Hydration & Dehydration

Contributed by Dr. Steven T. Devor – Director of Performance Physiology for MIT and OhioHealth, and Associate Professor of Exercise Physiology, Department of Human Sciences, and Department of Physiology and Cell Biology, The Ohio State University

 When it comes to exercising for long periods of time in the heat, there are three stages of heat stress you need to be aware of.  

Heat Cramps   The first, and least severe, is called heat cramps.  Heat cramps are often the result of substantial electrolyte loss (e.g., sodium, potassium, magnesium, and calcium) through sweating.  Heat cramps highlight the importance of using a carbohydrate and electrolyte beverage (i.e., Gatorade) for your fluid replacement when exercising.  

Heat Exhaustion   The second and more severe heat pathology is called heat exhaustion.  Heat exhaustion is related to a dramatic decrease in total body water and results in sweat rates slowing down dramatically as the body tries to save water for other functions.  Often with heat exhaustion individuals may develop blurry vision and a slight amount of disorientation.  Seek immediate shade, stop exercising, and ingest fluids.  Medical help should be sought for individuals with heat exhaustion.  

Heat Stroke   Finally, and most severe, is a condition called heat stroke.  Heat stroke is extremely dangerous and can be fatal.  Individuals in this state will have fully blurred vision, significant disorientation, a complete lack of sweat, and will require IMMEDIATE medical attention.  

How to Delay Dehydration   If you want to be successful and complete longer training sessions and races you must avoid or delay dehydration caused by fluid losses from the body.  Fluids are primarily lost through sweating, breathing and using the toilet.  Years ago the advice was "drink, drink, drink," and we assumed there was no downside to consuming as much fluid as possible.

Hypotremia   Unfortunately, consuming large amounts of water without electrolytes can lead to a condition called hyponatremia. Hyponatremia, also known as low sodium concentration or water intoxication, occurs due to prolonged sweating coupled with the dilution of extracellular sodium caused by consuming large amounts of fluid with low or no sodium.

Sodium, chloride and potassium are electrolytes, and these electrolytes remain dissolved in the body fluids as electrically charged particles called ions.  Electrolytes help to modulate fluid exchanges between the different body fluid compartments and promote the exchange of nutrients and waste products between cells and the external fluid environment.  There is actually an electrical gradient across cell membranes. The difference in the electrical balance between the interior and exterior of cells facilitates nerve-impulse transmission, stimulation and action of skeletal muscles during running and other activities, and proper gland functioning.  If you consume too much water and not enough electrolytes, your body pulls electrolytes from its cells in order to create the right balance for absorption. If you consume too many electrolytes and not enough fluid, your body pulls fluids from within to create the right balance for absorption.  The bottom line is your body likes balance. Keeping your body in electrolyte and water balance, or very close to balanced, is part of the challenge as an endurance athlete.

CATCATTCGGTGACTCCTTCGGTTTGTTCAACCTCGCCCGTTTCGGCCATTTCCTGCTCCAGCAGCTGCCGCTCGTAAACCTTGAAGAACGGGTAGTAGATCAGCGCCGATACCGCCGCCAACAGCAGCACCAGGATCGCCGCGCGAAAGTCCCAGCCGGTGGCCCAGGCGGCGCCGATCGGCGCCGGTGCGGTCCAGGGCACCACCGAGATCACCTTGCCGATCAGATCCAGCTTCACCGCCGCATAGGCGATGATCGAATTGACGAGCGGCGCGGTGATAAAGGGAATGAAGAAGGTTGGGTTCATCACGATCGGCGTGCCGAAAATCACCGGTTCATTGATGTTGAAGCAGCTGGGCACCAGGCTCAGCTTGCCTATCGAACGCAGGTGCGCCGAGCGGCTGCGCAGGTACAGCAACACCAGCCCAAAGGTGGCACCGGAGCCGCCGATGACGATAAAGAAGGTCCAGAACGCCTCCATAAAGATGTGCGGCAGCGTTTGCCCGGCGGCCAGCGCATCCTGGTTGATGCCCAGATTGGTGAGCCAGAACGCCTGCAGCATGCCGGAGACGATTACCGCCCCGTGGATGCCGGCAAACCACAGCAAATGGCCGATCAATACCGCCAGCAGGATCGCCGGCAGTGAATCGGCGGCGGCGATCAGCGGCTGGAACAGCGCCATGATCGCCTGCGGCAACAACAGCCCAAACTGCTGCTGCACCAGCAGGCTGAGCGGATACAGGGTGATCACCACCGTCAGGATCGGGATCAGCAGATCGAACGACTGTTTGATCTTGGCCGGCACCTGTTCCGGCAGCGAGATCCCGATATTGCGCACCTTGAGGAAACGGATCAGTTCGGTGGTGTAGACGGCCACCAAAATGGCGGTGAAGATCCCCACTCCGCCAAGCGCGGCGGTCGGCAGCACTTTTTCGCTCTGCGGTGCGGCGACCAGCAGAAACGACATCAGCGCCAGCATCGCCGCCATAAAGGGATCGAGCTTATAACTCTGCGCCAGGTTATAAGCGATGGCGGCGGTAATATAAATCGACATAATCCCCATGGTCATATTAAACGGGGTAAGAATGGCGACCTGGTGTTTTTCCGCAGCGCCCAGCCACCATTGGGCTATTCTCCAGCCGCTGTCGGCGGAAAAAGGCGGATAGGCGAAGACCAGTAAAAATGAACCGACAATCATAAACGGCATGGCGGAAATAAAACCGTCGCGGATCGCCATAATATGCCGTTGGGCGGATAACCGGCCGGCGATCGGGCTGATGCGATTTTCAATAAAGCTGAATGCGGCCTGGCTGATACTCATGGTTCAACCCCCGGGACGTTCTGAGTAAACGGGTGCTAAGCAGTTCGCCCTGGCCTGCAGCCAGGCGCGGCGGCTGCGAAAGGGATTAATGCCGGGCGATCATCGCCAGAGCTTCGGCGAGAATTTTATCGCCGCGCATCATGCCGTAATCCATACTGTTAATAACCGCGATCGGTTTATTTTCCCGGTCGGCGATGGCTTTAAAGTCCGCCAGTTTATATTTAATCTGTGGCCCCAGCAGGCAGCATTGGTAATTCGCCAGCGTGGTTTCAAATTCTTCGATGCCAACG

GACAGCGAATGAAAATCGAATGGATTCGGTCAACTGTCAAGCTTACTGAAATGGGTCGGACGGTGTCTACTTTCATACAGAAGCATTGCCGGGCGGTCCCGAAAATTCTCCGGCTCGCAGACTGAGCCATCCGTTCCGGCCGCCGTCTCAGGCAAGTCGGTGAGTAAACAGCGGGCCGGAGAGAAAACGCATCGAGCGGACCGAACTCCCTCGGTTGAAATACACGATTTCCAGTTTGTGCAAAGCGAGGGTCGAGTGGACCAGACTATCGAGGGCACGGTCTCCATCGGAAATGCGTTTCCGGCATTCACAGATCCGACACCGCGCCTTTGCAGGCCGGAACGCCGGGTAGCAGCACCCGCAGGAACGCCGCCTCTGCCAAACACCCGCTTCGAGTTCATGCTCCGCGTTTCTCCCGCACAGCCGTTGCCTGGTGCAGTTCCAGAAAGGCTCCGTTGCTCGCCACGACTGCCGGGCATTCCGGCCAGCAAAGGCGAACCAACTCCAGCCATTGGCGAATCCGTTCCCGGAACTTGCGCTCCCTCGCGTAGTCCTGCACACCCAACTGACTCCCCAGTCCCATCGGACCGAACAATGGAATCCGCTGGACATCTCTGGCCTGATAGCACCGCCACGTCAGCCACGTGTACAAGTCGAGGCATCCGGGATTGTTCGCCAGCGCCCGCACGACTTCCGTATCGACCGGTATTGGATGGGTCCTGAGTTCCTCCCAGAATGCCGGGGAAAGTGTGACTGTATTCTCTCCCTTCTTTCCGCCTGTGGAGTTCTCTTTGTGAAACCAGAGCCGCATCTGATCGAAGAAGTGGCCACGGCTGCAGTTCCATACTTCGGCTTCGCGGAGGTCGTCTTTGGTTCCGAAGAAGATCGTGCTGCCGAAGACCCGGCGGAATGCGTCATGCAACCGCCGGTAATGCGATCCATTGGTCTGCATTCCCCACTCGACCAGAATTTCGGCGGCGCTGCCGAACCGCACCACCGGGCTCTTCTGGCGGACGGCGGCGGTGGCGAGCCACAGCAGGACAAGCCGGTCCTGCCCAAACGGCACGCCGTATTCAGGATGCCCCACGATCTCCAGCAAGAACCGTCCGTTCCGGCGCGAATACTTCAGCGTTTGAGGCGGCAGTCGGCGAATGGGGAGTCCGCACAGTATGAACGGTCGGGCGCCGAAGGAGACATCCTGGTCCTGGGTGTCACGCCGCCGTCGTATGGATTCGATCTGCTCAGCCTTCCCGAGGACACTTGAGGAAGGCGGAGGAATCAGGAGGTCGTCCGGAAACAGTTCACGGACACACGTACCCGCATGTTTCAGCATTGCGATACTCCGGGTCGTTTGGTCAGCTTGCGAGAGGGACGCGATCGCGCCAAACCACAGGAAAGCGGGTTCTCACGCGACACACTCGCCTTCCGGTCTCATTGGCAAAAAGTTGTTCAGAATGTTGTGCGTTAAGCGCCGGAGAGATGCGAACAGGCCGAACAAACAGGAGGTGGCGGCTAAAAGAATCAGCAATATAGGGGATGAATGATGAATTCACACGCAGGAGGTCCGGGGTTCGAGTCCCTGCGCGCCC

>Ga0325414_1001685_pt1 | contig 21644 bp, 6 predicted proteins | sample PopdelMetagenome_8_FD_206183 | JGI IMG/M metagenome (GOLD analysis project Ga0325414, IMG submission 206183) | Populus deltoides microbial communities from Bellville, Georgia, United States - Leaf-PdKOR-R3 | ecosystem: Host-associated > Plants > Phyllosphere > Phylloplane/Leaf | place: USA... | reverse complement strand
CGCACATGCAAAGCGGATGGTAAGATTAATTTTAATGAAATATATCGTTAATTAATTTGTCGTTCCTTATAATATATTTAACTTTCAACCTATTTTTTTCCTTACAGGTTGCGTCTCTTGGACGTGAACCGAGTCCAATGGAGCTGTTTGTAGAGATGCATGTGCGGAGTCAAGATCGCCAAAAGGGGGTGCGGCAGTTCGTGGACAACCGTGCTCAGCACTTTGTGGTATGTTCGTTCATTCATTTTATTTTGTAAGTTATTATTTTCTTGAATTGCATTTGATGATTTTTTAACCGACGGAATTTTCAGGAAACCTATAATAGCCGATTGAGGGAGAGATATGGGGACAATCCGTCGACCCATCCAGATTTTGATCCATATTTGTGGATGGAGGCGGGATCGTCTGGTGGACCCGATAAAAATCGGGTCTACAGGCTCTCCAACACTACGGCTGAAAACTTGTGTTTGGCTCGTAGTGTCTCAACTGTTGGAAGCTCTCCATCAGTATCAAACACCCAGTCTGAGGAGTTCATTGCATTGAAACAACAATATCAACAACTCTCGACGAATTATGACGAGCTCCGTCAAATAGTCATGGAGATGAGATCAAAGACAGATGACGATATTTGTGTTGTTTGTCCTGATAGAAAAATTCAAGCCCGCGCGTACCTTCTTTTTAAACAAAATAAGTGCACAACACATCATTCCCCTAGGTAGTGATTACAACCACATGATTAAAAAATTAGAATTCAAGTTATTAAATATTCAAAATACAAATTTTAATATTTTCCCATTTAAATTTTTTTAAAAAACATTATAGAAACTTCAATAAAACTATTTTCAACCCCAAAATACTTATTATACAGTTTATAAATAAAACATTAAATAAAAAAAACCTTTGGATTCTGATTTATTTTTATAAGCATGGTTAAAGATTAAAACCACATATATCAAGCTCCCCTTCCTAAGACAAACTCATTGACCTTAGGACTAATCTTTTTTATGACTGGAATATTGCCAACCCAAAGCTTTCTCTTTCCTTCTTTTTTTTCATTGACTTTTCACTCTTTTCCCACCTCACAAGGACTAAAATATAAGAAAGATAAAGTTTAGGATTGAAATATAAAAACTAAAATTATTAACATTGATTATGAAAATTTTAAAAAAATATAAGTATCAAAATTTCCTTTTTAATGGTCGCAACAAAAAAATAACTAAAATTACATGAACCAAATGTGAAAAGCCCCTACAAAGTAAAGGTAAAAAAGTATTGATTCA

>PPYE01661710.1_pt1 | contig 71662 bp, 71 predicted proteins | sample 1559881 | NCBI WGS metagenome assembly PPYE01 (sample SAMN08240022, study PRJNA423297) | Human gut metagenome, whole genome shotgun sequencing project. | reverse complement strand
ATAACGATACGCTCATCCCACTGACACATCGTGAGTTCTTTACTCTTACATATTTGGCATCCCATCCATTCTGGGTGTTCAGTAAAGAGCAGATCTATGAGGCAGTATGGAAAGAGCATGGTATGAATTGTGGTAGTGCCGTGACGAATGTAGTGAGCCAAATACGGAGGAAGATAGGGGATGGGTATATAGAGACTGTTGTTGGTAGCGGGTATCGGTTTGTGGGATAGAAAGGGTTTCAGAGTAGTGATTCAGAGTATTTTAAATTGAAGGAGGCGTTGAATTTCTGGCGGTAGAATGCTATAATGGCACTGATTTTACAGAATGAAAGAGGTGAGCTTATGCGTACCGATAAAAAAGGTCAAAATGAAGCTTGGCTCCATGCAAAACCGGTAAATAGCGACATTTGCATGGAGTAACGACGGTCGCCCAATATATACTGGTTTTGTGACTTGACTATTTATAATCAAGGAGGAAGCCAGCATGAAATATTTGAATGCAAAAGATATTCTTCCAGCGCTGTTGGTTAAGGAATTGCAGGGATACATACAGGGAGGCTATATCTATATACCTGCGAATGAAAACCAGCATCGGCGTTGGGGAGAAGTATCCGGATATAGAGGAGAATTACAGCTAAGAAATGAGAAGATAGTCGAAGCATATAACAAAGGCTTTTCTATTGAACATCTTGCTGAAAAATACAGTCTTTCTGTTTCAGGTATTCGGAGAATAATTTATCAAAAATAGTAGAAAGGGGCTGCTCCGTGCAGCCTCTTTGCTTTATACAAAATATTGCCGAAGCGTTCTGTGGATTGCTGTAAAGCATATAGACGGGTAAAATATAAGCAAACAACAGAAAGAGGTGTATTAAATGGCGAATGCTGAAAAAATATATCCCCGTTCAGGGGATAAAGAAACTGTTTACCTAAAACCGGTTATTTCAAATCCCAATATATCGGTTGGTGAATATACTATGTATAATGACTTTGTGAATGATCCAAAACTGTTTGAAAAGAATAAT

Sweat Rate   The easiest way to measure your sweat rate is to weigh yourself without clothes on before you do a one hour exercise session. After the hour session, return home, strip down, wipe of any excess sweat from your skin, and weigh yourself again. Assuming you did not use the toilet or consume any fluids during exercise, your weight loss is your sweat rate. For each kilogram of lost weight, you lost one liter of fluid.  To convert it to pounds, for each pound lost, you lost 15.4 oz. of fluid.  If you drink any fluids or used the rest room between the two weight samples, you will need to include both of these estimated weights in your calculations. Add fluid consumed to the amount of weight lost. Subtract estimated bodily void weight from the total weight lost.  I would be sure to record the heat and humidity conditions in your sweat test. Repeat the test in cool and hot conditions. If you are a triathlete, repeat the test for swimming, running and cycling because sweat rates will vary for each sport and vary with environmental conditions.

Through the years I have been able to come up with the following guidelines based on weight and different environmental temperatures.  They are only guidelines, so I would still do the individual tests I have outlined above. None the less, I believe these are good averages.

Fluid Ounces Needed Per Mile at Varied Temperatures (by weight):

 

100 lbs

120 lbs

140 lbs

160 lbs

180 lbs 

200 lbs

220 lbs

240 lbs

50°F

3.0

3.6

4.2

4.8

5.4

6.0

6.6

7.2

60°F

3.2

3.8

4.4

5.0

5.7

6.3

6.9

7.6

70°F

3.3

4.0

4.6

5.3

5.9

6.6

7.3

7.9

80°F

3.6

4.3

5.0

5.8

6.5

7.2

7.9

8.6

90°F

4.1

4.9

5.7

6.5

7.3

8.1

8.9

9.7

100°F

4.7

5.6

6.5

7.4

8.4

9.3

10.2

11.2

Best wishes for your continued training success,

Dr. Devor

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